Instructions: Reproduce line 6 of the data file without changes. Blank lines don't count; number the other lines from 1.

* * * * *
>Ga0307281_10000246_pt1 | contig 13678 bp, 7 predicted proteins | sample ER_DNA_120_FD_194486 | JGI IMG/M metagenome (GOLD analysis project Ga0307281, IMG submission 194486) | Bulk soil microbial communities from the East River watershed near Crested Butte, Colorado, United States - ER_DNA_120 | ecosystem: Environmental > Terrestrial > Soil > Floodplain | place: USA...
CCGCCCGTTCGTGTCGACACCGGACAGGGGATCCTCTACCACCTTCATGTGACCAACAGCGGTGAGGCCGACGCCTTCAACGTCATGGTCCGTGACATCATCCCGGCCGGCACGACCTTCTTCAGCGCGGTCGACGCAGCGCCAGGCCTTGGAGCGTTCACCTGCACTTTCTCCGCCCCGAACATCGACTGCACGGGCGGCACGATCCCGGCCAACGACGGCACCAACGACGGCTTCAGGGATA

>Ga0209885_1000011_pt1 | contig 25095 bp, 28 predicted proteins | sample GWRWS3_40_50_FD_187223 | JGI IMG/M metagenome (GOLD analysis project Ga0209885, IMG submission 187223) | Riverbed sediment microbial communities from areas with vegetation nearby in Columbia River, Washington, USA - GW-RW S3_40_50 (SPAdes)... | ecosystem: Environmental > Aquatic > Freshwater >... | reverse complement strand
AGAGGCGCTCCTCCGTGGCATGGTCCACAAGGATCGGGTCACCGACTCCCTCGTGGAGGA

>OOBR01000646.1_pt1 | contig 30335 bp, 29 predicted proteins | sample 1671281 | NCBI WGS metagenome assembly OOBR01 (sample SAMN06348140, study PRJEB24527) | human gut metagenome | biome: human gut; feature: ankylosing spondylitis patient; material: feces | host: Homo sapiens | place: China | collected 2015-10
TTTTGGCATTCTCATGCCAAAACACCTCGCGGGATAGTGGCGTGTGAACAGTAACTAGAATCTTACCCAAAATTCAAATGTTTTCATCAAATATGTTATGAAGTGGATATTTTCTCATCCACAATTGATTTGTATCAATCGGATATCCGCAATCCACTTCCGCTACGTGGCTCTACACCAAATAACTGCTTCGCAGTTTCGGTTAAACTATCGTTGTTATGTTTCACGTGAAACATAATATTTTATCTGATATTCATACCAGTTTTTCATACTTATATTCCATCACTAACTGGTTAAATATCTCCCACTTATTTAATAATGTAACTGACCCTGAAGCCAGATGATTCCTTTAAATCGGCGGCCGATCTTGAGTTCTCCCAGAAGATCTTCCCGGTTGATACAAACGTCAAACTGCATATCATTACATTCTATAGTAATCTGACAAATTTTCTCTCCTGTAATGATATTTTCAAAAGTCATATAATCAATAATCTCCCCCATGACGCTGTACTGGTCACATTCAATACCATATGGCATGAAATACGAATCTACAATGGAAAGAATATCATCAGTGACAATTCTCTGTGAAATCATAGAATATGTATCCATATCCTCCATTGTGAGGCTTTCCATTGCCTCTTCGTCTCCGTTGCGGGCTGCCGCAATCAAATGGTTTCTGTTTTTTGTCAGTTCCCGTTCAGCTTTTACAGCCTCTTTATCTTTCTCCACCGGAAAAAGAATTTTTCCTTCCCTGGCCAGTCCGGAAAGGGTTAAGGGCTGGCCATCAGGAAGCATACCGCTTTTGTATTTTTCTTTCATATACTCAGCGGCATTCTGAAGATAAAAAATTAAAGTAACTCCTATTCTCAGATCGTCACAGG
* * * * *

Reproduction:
TTTTGGCATTCTCATGCCAAAACACCTCGCGGGATAGTGGCGTGTGAACAGTAACTAGAATCTTACCCAAAATTCAAATGTTTTCATCAAATATGTTATGAAGTGGATATTTTCTCATCCACAATTGATTTGTATCAATCGGATATCCGCAATCCACTTCCGCTACGTGGCTCTACACCAAATAACTGCTTCGCAGTTTCGGTTAAACTATCGTTGTTATGTTTCACGTGAAACATAATATTTTATCTGATATTCATACCAGTTTTTCATACTTATATTCCATCACTAACTGGTTAAATATCTCCCACTTATTTAATAATGTAACTGACCCTGAAGCCAGATGATTCCTTTAAATCGGCGGCCGATCTTGAGTTCTCCCAGAAGATCTTCCCGGTTGATACAAACGTCAAACTGCATATCATTACATTCTATAGTAATCTGACAAATTTTCTCTCCTGTAATGATATTTTCAAAAGTCATATAATCAATAATCTCCCCCATGACGCTGTACTGGTCACATTCAATACCATATGGCATGAAATACGAATCTACAATGGAAAGAATATCATCAGTGACAATTCTCTGTGAAATCATAGAATATGTATCCATATCCTCCATTGTGAGGCTTTCCATTGCCTCTTCGTCTCCGTTGCGGGCTGCCGCAATCAAATGGTTTCTGTTTTTTGTCAGTTCCCGTTCAGCTTTTACAGCCTCTTTATCTTTCTCCACCGGAAAAAGAATTTTTCCTTCCCTGGCCAGTCCGGAAAGGGTTAAGGGCTGGCCATCAGGAAGCATACCGCTTTTGTATTTTTCTTTCATATACTCAGCGGCATTCTGAAGATAAAAAATTAAAGTAACTCCTATTCTCAGATCGTCACAGG